December 28 – Endangered Species Act Day

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About the Holiday

The Endangered Species Act was signed into law in by President Richard Nixon on this date in 1973.  The primary law in the United States for protecting imperiled species, the Act protects critically imperiled species from extinction as a result of the consequences of economic growth and development undeterred by concern for conservation. The US Supreme Court called it “the most comprehensive legislation for the preservation of endangered species enacted by any nation”. The purposes of the Endangered Species Act are to prevent extinction and to recover species to the point where the law’s protections are not needed, therefore protecting diverse species as well as the ecosystems in which they live or depend on. Today’s book reveals the story of a National Park that provides a unique refuge for many rare and endangered species. To celebrate the holiday, learn more about how the Endangered Species Act affects your state.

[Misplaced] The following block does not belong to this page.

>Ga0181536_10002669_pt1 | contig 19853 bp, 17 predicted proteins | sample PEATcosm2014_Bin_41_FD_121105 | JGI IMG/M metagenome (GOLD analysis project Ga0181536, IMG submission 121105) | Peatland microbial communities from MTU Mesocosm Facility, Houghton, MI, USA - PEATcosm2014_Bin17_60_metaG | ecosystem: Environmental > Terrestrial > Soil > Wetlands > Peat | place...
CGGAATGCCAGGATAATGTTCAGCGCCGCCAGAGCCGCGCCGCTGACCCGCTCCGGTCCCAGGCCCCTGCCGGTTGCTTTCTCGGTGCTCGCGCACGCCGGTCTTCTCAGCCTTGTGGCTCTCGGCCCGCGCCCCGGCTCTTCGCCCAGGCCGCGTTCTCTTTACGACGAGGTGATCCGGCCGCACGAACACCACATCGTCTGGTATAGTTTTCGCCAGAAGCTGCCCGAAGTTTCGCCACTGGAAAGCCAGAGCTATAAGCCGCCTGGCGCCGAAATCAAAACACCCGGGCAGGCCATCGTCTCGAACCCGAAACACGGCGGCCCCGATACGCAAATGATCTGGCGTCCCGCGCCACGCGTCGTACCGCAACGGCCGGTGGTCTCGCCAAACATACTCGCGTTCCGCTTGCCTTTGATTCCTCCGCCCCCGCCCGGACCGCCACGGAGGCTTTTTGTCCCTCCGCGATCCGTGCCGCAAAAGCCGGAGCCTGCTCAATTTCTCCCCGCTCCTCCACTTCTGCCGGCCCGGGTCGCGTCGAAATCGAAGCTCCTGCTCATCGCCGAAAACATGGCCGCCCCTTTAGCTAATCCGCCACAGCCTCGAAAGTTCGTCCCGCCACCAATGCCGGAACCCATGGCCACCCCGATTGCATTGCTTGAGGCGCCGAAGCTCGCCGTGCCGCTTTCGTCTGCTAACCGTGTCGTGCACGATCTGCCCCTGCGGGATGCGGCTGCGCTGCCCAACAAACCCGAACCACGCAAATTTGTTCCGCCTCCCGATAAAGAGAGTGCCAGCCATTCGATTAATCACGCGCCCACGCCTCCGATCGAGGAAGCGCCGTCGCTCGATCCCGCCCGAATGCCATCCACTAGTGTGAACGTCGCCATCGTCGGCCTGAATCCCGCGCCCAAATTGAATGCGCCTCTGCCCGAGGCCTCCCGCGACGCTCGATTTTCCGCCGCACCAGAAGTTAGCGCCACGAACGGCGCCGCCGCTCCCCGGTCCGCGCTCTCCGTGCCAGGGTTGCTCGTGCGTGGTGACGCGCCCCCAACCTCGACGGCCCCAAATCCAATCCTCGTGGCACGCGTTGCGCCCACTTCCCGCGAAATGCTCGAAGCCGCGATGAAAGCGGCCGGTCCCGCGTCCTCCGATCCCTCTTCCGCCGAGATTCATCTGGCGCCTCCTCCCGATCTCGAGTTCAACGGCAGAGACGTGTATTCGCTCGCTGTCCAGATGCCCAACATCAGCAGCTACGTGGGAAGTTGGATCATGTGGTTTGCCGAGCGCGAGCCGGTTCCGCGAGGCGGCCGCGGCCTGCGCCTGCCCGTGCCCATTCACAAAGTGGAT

Thanks go to Albert Whitman & Company for sharing a copy of A Voice for the Everglades: Marjory Stoneman Douglas with me for review consideration. All opinions on the book are my own.

A Voice for the Everglades: Marjory Stoneman Douglas (Part of the She Made History Series)

Written by Vicki Conrad | Illustrated by Ibon Adarne and Rachel Yew

 

“Long ago a trickle of water / spilled from a lake / and formed a tiny stream.” The stream spread until it covered almost half of the state of Florida, creating a shallow lake that moved like a slowly running river – “a river bursting with wildlife, / whispering to the world / to listen, to notice, to discover its wonders.” Mangroves and cypress trees grow from the water, the soil fed by the cycles of growing and dying sawgrass. The water, trees, and grass attract a “rainbow of birds” that wade in the shallows, hunting for food. “These are the Everglades. / The wildest, richest, and most diverse ecosystem in all the world – / every plant and animal needing another to survive.”